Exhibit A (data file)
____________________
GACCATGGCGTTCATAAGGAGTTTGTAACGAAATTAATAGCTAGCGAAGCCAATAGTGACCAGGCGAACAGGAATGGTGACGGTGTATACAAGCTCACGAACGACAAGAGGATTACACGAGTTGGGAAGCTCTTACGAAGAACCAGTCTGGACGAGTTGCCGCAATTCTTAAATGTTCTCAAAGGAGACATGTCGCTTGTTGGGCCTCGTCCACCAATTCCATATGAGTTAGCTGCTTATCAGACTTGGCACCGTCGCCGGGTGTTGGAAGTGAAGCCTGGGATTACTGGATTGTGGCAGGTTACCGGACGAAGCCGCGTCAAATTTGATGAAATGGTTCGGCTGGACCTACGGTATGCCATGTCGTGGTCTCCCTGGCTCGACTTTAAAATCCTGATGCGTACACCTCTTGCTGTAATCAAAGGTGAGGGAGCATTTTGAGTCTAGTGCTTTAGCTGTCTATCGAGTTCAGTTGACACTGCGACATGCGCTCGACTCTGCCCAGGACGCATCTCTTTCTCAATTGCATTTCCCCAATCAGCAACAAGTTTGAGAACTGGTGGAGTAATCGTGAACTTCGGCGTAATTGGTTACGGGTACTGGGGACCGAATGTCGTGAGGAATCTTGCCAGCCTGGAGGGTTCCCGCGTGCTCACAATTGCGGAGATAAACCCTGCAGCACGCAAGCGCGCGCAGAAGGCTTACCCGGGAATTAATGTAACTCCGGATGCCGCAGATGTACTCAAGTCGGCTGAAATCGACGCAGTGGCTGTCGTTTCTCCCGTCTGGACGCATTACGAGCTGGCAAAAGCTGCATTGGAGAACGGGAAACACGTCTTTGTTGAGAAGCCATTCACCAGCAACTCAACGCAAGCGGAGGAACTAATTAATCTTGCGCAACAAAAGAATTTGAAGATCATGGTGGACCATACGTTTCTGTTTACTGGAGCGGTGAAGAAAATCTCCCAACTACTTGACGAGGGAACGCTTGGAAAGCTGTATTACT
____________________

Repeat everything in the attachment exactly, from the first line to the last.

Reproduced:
GACCATGGCGTTCATAAGGAGTTTGTAACGAAATTAATAGCTAGCGAAGCCAATAGTGACCAGGCGAACAGGAATGGTGACGGTGTATACAAGCTCACGAACGACAAGAGGATTACACGAGTTGGGAAGCTCTTACGAAGAACCAGTCTGGACGAGTTGCCGCAATTCTTAAATGTTCTCAAAGGAGACATGTCGCTTGTTGGGCCTCGTCCACCAATTCCATATGAGTTAGCTGCTTATCAGACTTGGCACCGTCGCCGGGTGTTGGAAGTGAAGCCTGGGATTACTGGATTGTGGCAGGTTACCGGACGAAGCCGCGTCAAATTTGATGAAATGGTTCGGCTGGACCTACGGTATGCCATGTCGTGGTCTCCCTGGCTCGACTTTAAAATCCTGATGCGTACACCTCTTGCTGTAATCAAAGGTGAGGGAGCATTTTGAGTCTAGTGCTTTAGCTGTCTATCGAGTTCAGTTGACACTGCGACATGCGCTCGACTCTGCCCAGGACGCATCTCTTTCTCAATTGCATTTCCCCAATCAGCAACAAGTTTGAGAACTGGTGGAGTAATCGTGAACTTCGGCGTAATTGGTTACGGGTACTGGGGACCGAATGTCGTGAGGAATCTTGCCAGCCTGGAGGGTTCCCGCGTGCTCACAATTGCGGAGATAAACCCTGCAGCACGCAAGCGCGCGCAGAAGGCTTACCCGGGAATTAATGTAACTCCGGATGCCGCAGATGTACTCAAGTCGGCTGAAATCGACGCAGTGGCTGTCGTTTCTCCCGTCTGGACGCATTACGAGCTGGCAAAAGCTGCATTGGAGAACGGGAAACACGTCTTTGTTGAGAAGCCATTCACCAGCAACTCAACGCAAGCGGAGGAACTAATTAATCTTGCGCAACAAAAGAATTTGAAGATCATGGTGGACCATACGTTTCTGTTTACTGGAGCGGTGAAGAAAATCTCCCAACTACTTGACGAGGGAACGCTTGGAAAGCTGTATTACT